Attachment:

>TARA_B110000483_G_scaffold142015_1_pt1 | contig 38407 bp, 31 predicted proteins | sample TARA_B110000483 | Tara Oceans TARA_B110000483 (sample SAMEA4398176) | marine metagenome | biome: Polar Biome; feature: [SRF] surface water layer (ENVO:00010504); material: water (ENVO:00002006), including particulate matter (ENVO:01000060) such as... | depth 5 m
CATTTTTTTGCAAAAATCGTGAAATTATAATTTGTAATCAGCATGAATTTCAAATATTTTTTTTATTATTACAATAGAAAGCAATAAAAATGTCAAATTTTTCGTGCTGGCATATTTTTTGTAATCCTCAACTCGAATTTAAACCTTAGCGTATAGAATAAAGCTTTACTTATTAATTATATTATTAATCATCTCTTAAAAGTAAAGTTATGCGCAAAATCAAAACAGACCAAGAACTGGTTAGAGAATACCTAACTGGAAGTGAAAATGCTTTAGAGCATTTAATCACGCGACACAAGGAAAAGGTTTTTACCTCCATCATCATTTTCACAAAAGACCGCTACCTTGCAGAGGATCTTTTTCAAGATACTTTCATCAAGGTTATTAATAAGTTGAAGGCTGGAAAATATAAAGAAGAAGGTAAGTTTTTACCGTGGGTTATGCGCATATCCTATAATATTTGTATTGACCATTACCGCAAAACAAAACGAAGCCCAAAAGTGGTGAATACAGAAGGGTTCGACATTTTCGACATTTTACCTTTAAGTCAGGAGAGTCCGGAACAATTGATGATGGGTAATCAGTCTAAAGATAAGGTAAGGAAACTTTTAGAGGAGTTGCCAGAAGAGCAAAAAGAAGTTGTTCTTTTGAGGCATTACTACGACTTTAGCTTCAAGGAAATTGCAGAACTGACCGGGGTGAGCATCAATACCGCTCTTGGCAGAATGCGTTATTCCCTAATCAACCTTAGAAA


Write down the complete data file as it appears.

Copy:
>TARA_B110000483_G_scaffold142015_1_pt1 | contig 38407 bp, 31 predicted proteins | sample TARA_B110000483 | Tara Oceans TARA_B110000483 (sample SAMEA4398176) | marine metagenome | biome: Polar Biome; feature: [SRF] surface water layer (ENVO:00010504); material: water (ENVO:00002006), including particulate matter (ENVO:01000060) such as... | depth 5 m
CATTTTTTTGCAAAAATCGTGAAATTATAATTTGTAATCAGCATGAATTTCAAATATTTTTTTTATTATTACAATAGAAAGCAATAAAAATGTCAAATTTTTCGTGCTGGCATATTTTTTGTAATCCTCAACTCGAATTTAAACCTTAGCGTATAGAATAAAGCTTTACTTATTAATTATATTATTAATCATCTCTTAAAAGTAAAGTTATGCGCAAAATCAAAACAGACCAAGAACTGGTTAGAGAATACCTAACTGGAAGTGAAAATGCTTTAGAGCATTTAATCACGCGACACAAGGAAAAGGTTTTTACCTCCATCATCATTTTCACAAAAGACCGCTACCTTGCAGAGGATCTTTTTCAAGATACTTTCATCAAGGTTATTAATAAGTTGAAGGCTGGAAAATATAAAGAAGAAGGTAAGTTTTTACCGTGGGTTATGCGCATATCCTATAATATTTGTATTGACCATTACCGCAAAACAAAACGAAGCCCAAAAGTGGTGAATACAGAAGGGTTCGACATTTTCGACATTTTACCTTTAAGTCAGGAGAGTCCGGAACAATTGATGATGGGTAATCAGTCTAAAGATAAGGTAAGGAAACTTTTAGAGGAGTTGCCAGAAGAGCAAAAAGAAGTTGTTCTTTTGAGGCATTACTACGACTTTAGCTTCAAGGAAATTGCAGAACTGACCGGGGTGAGCATCAATACCGCTCTTGGCAGAATGCGTTATTCCCTAATCAACCTTAGAAA